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Dancespiration: Exploring Innovation in Dance Open Access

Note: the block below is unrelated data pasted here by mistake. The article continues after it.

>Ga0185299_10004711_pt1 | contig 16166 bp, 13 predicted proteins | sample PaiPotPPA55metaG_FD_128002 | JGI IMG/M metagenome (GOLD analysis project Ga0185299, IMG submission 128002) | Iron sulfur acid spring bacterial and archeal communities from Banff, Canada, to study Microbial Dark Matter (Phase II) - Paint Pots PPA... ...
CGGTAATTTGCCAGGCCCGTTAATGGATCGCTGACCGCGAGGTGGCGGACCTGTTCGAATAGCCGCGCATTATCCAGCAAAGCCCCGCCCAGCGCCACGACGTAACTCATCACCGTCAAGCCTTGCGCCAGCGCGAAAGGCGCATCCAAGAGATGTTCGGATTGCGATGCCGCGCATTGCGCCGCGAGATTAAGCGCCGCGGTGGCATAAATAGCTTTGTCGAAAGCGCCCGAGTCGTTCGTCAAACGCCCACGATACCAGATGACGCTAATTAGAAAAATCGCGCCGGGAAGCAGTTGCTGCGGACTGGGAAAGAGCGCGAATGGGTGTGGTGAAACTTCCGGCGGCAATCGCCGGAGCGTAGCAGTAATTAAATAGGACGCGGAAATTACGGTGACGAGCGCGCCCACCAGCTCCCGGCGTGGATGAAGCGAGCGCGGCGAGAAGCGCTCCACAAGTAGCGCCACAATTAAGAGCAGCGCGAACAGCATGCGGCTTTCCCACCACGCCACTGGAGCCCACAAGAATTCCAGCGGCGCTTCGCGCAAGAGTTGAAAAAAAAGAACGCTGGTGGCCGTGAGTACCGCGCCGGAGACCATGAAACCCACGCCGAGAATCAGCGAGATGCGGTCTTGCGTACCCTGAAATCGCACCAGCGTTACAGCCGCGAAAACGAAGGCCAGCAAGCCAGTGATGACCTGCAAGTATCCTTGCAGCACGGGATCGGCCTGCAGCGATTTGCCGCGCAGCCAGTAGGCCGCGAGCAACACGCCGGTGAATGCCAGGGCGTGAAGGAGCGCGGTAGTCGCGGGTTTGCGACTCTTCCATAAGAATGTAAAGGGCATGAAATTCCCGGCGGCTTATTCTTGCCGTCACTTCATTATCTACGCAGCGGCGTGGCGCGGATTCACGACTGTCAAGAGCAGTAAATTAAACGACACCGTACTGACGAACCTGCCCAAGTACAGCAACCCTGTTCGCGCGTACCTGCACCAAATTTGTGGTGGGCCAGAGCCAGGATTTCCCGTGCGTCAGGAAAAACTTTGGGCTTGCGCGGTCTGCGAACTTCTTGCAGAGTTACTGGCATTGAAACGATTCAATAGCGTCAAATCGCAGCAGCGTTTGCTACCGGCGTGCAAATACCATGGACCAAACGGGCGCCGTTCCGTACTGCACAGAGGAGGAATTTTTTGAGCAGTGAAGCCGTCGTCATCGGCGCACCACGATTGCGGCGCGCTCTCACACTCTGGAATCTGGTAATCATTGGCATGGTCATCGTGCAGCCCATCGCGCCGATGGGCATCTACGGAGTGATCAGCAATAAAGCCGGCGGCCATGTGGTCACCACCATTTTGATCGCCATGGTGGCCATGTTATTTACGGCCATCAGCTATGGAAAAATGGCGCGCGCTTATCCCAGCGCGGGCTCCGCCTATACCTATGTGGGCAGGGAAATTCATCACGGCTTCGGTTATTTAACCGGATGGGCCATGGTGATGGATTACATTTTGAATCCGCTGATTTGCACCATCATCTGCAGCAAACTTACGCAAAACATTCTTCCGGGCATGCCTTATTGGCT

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An inspirational dance space was designed that encouraged teachers, students and visitors to explore innovation in dance and to achieve new heights of creativity in choreography, movement and performance, and that promoted a deeper appreciation for the art of dance. Dancespiration creates an area in which teachers and students come together to inspire each other and to learn from each other as they explored choreography. Students draw from a variety of dance traditions, and perform their choreography in monthly showcases that are open to the public. The footprint for the dance studio is the Wisconsin Avenue Giant, located in Cleveland Park, in the center of a redevelopment project designed to bring the community together. The goal of the thesis was to discover the impetus behind innovation in dance, and to design a space that translated the research into architecture and programming. Since great innovators in dance inspire each other, Dancespiration created a community environment in which students and teachers push each other to excel. Students at Dancespiration are encouraged to develop choreography apart from teachers, and to experiment with their personal dancing styles. Monthly student showcases draw new people to the studio to watch, and gave students a forum in which to show their original work.The main research topic is innovation in dance history and the socio-political-economic factors that influence innovation in dance. It is also important to note the affect artists in the dance world had on each other, which inspired forward movement in dance.Research for the thesis included a review of the architecture and programming of dance spaces and in particular on the theater designer Joseph Urban. The history of dance with a focus on the great creative leaders, such as Diaghilev, and the choreographers Balanchine and Graham, was also an important theme. Further research included socio-cultural events and movements that influenced the direction of dance. Cleveland Park, where the site was located, was a topic as it was necessary to learn more about Cleveland Park for social, cultural and architectural context. The relationship of classical ballet to modern dance was also studied through reading books on the history of both forms of dance. In addition to reading topical books, relevant documentaries were viewed in order to gain a better feel for the visual styles of various choreographers, and an interview with Constance Walsh, who danced with Martha Graham's dance company, was conducted. Facades and façade video projections were also studied via internet research.The research showed that the field of dance has given rise to numerous innovators. From Sergei Diaghilev, who started the original Ballets Russes, to George Balanchine, founder of the New York City Ballet, to Martha Graham, who popularized modern dance, to Merce Cunningham, who built on Martha Graham's foundation, the world of dance has a history of inspired leaders who develop new concepts and continually take risks. Leaders in dance are willing to challenge the expectations of colleagues and audiences in order to develop a different style of dance or to take dance to a new level. Although classical elements are always the basis for dance, innovators consistently question established tenets and showcase unique interpretations. The reasons for these innovations are multi-faceted. A combination of creative minds inspiring each other, influence from past traditions, and outside socio-political events and movements push innovation in dance.Dancespiration strives to bring the community together through making dance more accessible. Monthly student choreography showcases provide the students at Dancespiration with an opportunity to choreograph original pieces and to perform regularly for the public. People who might not attend a dance concert otherwise have a chance performance to see a dance in their community. An art gallery displaying work by local artists also brings the community to Dancespiration. Finally, the facade creates a public view into the space and forum. A projection of a dancer pirouetting plays continually on the windows of the ground floor lobby, while passersby can look up at the windows on the second and third floors and see dancers rehearsing, taking class, and walking through the building. The combination of community, a willing audience, and a forum in which students and teachers can interact and inspire each other pushes innovation in dance.

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